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As part of am exam question (Q21F here), I'm trying to prove that if $X$ and $Y$ are path-connected, locally path-connected spaces with universal covers $\widetilde{X}$ and $\widetilde{Y}$, respectively, then if $X \simeq Y$ then $\widetilde{X} \simeq \widetilde{Y}$.

My attempt might be correct, but it seems too complicated and amongst the jumble I may have made some incorrect assumptions. So what I'm looking for is (a) verification or correction; and (b) ideas as to how I could simplify my argument.


My argument:

Let $p:\widetilde{X} \to X$ and $q:\widetilde{Y} \to Y$ be the covering maps, and let $X \overset{f}{\underset{g}{\leftrightarrows}} Y$ be a homotopy equivalence.

Fix a point $\widetilde{x} \in \widetilde{X}$, let $x=p(\widetilde{x}) \in X$ and $y=f(x) \in Y$, and fix $\widetilde{y} \in q^{-1}(\{y\}) \subseteq \widetilde{Y}$. Also let $x' = g(y) \in X$ and fix $\widetilde{x'} \in p^{-1}(\{x'\}) \subseteq \widetilde{X}$.

Define a map $\widetilde{f} : \widetilde{X} \to \widetilde{Y}$ as follows. For $\widetilde{z} \in \widetilde{X}$ let $\widetilde{u}:[0,1] \to \widetilde{X}$ be a path from $\widetilde{x}$ to $\widetilde{z}$. Let $z=p(\tilde{z})$ so that $u=p\widetilde{u}$ is a path in $X$ from $x$ to $z$. Let $v=fu$, so that $v$ is a path in $Y$ from $y$ to $f(z)$. Lift $v$ to a path $\widetilde{v}$ in $\widetilde{Y}$ with $\widetilde{v}(0) = \widetilde{y}$. Define $\widetilde{f}(\widetilde{z}) = \widetilde{v}(1)$.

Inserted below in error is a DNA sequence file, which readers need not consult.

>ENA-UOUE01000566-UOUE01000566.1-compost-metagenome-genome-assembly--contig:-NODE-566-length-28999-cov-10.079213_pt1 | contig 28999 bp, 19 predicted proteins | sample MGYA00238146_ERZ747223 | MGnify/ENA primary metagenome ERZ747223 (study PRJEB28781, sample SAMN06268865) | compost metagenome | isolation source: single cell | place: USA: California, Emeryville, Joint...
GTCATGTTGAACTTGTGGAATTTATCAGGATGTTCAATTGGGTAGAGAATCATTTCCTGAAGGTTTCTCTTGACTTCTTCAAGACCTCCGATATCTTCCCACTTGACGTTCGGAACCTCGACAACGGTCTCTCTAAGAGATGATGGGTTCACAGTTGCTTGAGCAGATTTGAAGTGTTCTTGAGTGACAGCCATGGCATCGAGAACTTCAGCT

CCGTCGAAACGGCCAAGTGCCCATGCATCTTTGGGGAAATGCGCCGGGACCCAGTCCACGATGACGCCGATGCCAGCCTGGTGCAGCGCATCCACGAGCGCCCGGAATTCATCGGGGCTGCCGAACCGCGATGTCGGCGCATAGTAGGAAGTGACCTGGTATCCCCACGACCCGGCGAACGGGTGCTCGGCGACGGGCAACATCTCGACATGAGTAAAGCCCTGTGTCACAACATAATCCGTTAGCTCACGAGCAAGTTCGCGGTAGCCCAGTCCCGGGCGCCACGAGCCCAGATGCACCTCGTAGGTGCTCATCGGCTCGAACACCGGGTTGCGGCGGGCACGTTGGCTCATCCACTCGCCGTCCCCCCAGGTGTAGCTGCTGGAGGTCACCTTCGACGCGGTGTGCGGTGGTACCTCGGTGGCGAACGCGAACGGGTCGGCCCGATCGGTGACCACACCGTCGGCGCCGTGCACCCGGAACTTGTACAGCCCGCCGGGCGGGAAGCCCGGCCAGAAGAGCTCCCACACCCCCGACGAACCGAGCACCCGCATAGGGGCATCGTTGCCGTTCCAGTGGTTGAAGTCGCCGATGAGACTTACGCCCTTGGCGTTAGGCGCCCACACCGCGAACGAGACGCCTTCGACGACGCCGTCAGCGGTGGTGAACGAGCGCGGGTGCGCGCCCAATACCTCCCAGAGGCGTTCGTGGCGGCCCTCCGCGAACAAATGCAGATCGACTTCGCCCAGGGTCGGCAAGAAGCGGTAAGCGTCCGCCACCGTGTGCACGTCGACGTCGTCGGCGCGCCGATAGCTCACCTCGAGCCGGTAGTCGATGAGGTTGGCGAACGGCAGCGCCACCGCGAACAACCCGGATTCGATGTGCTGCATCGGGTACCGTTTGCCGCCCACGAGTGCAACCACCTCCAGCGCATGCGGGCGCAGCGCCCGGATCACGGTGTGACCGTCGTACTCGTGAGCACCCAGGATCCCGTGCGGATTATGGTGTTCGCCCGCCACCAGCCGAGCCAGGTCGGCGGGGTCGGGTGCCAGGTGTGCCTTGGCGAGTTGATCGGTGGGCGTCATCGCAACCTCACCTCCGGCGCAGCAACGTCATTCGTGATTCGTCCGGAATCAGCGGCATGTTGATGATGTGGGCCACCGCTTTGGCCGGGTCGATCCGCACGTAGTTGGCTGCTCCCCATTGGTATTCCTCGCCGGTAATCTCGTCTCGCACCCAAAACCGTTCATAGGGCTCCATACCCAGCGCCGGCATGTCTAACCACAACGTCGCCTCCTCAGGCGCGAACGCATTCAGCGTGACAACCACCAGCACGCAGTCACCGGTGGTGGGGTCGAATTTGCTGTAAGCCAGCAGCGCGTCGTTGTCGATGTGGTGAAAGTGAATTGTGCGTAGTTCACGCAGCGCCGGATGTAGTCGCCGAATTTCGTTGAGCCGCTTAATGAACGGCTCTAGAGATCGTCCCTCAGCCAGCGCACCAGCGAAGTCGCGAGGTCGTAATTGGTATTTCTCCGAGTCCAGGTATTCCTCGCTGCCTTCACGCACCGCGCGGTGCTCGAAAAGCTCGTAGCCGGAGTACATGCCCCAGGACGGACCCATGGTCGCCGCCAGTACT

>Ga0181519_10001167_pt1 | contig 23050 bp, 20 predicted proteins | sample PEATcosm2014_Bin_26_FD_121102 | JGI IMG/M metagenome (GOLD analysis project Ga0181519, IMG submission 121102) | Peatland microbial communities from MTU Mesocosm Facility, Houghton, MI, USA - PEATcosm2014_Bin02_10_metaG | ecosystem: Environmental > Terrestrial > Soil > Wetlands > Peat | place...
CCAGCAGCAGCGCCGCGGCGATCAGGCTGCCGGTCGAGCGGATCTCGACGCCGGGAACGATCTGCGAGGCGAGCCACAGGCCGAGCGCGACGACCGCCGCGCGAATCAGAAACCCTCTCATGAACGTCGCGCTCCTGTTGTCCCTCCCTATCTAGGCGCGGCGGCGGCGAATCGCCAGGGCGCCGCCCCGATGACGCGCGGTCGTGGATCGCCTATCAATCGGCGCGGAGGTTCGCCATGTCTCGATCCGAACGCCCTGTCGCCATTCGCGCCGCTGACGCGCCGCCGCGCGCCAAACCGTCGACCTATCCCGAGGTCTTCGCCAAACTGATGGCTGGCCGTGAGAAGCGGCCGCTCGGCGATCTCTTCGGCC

Notice that $q\widetilde{v}=v$ so that $q\widetilde{f} = fp$.

Define $\widetilde{g}:Y \to X$ analogously: For $\widetilde{z} \in \widetilde{Y}$ let $\widetilde{a}:[0,1] \to \widetilde{Y}$ be a path from $\widetilde{y}$ to $\widetilde{z}$. Let $z=q(z)$ so that $a=q\widetilde{a}$ is a path in $Y$ from $y$ to $z$. Let $b=fa$, so that $b$ is a path in $X$ from $x'$ to $g(z)$. Lift $b$ to a path $\widetilde{b}$ in $\widetilde{X}$ with $\widetilde{b}(0) = \widetilde{x'}$. Define $\widetilde{g}(\widetilde{z}) = \widetilde{b}(1)$.

Likewise, notice that $p\widetilde{g}=gq$.

Claim: $\widetilde{X} \overset{\widetilde{f}}{\underset{\widetilde{g}}{\leftrightarrows}} \widetilde{Y}$ is a homotopy equivalence.

We have $p\widetilde{g}\widetilde{f} = gq\widetilde{f}=gfp \simeq p$ and $q\widetilde{f}\widetilde{g} = fp\widetilde{g} = fgq \simeq q$.

This shows that $\widetilde{g}\widetilde{f}$ and $\widetilde{f}\widetilde{g}$ are covering translations (deck transformations) and are therefore homotopic to the respective identity maps. So we have a homotopy equivalence.


Any comments would be appreciated.

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    $\begingroup$ This looks like the way to go to me... Note that at the very beginning of the two paragraphs starting with "Define (a map) $\widetilde{f}$/$\widetilde{g}$ ..." the maps should go between $\widetilde{X}$ and $\widetilde{Y}$ not $X$ and $Y$. You could add a word why those maps are well-defined (not dependent on the choices of paths). $\endgroup$
    – t.b.
    Apr 24, 2012 at 20:10
  • $\begingroup$ There was this question covering the same grounds and Ryan's hint amounts to what you're doing. $\endgroup$
    – t.b.
    Apr 24, 2012 at 20:13
  • $\begingroup$ @t.b.: Thanks, and sorry - I didn't realise the same question had been asked! (I'd searched for it but never found it.) $\endgroup$ Apr 24, 2012 at 21:50
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    $\begingroup$ @CliveNewstead Why are deck transformations homotopic to identity maps? $\endgroup$ Jun 21, 2014 at 1:45